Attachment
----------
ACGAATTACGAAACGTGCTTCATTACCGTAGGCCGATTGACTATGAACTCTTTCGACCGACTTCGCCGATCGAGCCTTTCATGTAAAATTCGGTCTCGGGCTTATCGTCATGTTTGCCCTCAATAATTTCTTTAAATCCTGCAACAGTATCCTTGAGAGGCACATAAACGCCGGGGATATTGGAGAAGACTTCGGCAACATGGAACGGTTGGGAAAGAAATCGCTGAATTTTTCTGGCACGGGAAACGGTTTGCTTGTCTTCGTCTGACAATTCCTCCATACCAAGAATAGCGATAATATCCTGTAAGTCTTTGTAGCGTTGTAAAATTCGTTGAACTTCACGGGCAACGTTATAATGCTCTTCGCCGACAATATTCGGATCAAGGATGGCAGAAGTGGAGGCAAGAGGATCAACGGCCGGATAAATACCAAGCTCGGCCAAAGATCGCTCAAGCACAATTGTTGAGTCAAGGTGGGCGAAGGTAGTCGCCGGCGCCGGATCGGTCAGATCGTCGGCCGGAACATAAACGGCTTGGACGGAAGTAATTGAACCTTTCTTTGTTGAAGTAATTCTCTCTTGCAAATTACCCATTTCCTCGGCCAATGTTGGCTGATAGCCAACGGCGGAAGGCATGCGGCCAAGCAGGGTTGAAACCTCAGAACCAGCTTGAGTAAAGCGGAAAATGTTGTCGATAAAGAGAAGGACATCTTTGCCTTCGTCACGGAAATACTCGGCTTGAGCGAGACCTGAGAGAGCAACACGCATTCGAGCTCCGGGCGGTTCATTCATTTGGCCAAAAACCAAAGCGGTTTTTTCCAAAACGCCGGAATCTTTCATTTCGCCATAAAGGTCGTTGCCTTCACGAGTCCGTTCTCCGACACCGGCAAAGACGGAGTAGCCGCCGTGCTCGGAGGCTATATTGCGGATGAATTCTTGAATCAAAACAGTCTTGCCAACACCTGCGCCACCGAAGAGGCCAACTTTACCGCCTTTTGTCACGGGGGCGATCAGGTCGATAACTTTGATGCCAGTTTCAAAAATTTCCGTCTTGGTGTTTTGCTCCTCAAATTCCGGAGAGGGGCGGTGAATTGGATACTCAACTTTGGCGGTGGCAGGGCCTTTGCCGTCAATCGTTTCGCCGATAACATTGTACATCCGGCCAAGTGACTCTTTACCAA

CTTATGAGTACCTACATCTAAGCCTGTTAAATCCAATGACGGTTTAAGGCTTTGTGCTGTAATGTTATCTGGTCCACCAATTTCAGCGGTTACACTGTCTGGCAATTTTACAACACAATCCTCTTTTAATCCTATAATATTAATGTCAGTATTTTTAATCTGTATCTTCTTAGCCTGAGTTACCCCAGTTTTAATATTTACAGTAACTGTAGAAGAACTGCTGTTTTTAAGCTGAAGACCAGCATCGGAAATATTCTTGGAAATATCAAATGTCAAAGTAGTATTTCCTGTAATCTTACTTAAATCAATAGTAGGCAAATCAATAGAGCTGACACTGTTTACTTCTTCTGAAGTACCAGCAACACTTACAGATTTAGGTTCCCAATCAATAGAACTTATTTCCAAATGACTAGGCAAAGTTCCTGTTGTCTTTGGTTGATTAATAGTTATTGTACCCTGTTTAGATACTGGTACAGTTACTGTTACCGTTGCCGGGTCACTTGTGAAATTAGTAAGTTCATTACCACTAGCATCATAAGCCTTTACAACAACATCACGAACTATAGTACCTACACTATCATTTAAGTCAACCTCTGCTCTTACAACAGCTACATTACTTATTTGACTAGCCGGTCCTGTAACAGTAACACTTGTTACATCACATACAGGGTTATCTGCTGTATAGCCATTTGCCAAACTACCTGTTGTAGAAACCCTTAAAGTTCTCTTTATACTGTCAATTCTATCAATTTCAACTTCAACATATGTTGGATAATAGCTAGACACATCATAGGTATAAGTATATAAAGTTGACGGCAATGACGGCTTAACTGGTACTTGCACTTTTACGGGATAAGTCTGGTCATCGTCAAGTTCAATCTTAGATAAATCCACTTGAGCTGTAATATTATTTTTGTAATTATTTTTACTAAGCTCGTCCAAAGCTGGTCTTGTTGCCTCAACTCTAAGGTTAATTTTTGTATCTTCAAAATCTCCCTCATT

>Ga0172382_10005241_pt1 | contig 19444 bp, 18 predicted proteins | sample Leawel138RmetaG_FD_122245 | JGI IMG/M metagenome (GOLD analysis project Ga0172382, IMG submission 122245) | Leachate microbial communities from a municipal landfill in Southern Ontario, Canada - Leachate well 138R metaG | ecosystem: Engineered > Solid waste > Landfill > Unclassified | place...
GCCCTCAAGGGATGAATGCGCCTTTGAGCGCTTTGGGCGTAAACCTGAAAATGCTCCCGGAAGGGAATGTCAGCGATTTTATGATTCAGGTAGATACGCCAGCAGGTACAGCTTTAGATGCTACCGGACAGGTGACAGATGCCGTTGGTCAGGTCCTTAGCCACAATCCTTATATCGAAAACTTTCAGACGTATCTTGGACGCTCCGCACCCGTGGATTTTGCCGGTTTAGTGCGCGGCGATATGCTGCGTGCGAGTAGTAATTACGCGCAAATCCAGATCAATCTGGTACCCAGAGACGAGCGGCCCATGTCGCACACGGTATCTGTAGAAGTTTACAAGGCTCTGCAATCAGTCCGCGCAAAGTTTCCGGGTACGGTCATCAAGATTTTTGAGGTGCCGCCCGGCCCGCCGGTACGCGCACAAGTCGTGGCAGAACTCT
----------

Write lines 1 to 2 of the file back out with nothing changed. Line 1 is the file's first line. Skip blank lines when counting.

ACGAATTACGAAACGTGCTTCATTACCGTAGGCCGATTGACTATGAACTCTTTCGACCGACTTCGCCGATCGAGCCTTTCATGTAAAATTCGGTCTCGGGCTTATCGTCATGTTTGCCCTCAATAATTTCTTTAAATCCTGCAACAGTATCCTTGAGAGGCACATAAACGCCGGGGATATTGGAGAAGACTTCGGCAACATGGAACGGTTGGGAAAGAAATCGCTGAATTTTTCTGGCACGGGAAACGGTTTGCTTGTCTTCGTCTGACAATTCCTCCATACCAAGAATAGCGATAATATCCTGTAAGTCTTTGTAGCGTTGTAAAATTCGTTGAACTTCACGGGCAACGTTATAATGCTCTTCGCCGACAATATTCGGATCAAGGATGGCAGAAGTGGAGGCAAGAGGATCAACGGCCGGATAAATACCAAGCTCGGCCAAAGATCGCTCAAGCACAATTGTTGAGTCAAGGTGGGCGAAGGTAGTCGCCGGCGCCGGATCGGTCAGATCGTCGGCCGGAACATAAACGGCTTGGACGGAAGTAATTGAACCTTTCTTTGTTGAAGTAATTCTCTCTTGCAAATTACCCATTTCCTCGGCCAATGTTGGCTGATAGCCAACGGCGGAAGGCATGCGGCCAAGCAGGGTTGAAACCTCAGAACCAGCTTGAGTAAAGCGGAAAATGTTGTCGATAAAGAGAAGGACATCTTTGCCTTCGTCACGGAAATACTCGGCTTGAGCGAGACCTGAGAGAGCAACACGCATTCGAGCTCCGGGCGGTTCATTCATTTGGCCAAAAACCAAAGCGGTTTTTTCCAAAACGCCGGAATCTTTCATTTCGCCATAAAGGTCGTTGCCTTCACGAGTCCGTTCTCCGACACCGGCAAAGACGGAGTAGCCGCCGTGCTCGGAGGCTATATTGCGGATGAATTCTTGAATCAAAACAGTCTTGCCAACACCTGCGCCACCGAAGAGGCCAACTTTACCGCCTTTTGTCACGGGGGCGATCAGGTCGATAACTTTGATGCCAGTTTCAAAAATTTCCGTCTTGGTGTTTTGCTCCTCAAATTCCGGAGAGGGGCGGTGAATTGGATACTCAACTTTGGCGGTGGCAGGGCCTTTGCCGTCAATCGTTTCGCCGATAACATTGTACATCCGGCCAAGTGACTCTTTACCAA

CTTATGAGTACCTACATCTAAGCCTGTTAAATCCAATGACGGTTTAAGGCTTTGTGCTGTAATGTTATCTGGTCCACCAATTTCAGCGGTTACACTGTCTGGCAATTTTACAACACAATCCTCTTTTAATCCTATAATATTAATGTCAGTATTTTTAATCTGTATCTTCTTAGCCTGAGTTACCCCAGTTTTAATATTTACAGTAACTGTAGAAGAACTGCTGTTTTTAAGCTGAAGACCAGCATCGGAAATATTCTTGGAAATATCAAATGTCAAAGTAGTATTTCCTGTAATCTTACTTAAATCAATAGTAGGCAAATCAATAGAGCTGACACTGTTTACTTCTTCTGAAGTACCAGCAACACTTACAGATTTAGGTTCCCAATCAATAGAACTTATTTCCAAATGACTAGGCAAAGTTCCTGTTGTCTTTGGTTGATTAATAGTTATTGTACCCTGTTTAGATACTGGTACAGTTACTGTTACCGTTGCCGGGTCACTTGTGAAATTAGTAAGTTCATTACCACTAGCATCATAAGCCTTTACAACAACATCACGAACTATAGTACCTACACTATCATTTAAGTCAACCTCTGCTCTTACAACAGCTACATTACTTATTTGACTAGCCGGTCCTGTAACAGTAACACTTGTTACATCACATACAGGGTTATCTGCTGTATAGCCATTTGCCAAACTACCTGTTGTAGAAACCCTTAAAGTTCTCTTTATACTGTCAATTCTATCAATTTCAACTTCAACATATGTTGGATAATAGCTAGACACATCATAGGTATAAGTATATAAAGTTGACGGCAATGACGGCTTAACTGGTACTTGCACTTTTACGGGATAAGTCTGGTCATCGTCAAGTTCAATCTTAGATAAATCCACTTGAGCTGTAATATTATTTTTGTAATTATTTTTACTAAGCTCGTCCAAAGCTGGTCTTGTTGCCTCAACTCTAAGGTTAATTTTTGTATCTTCAAAATCTCCCTCATT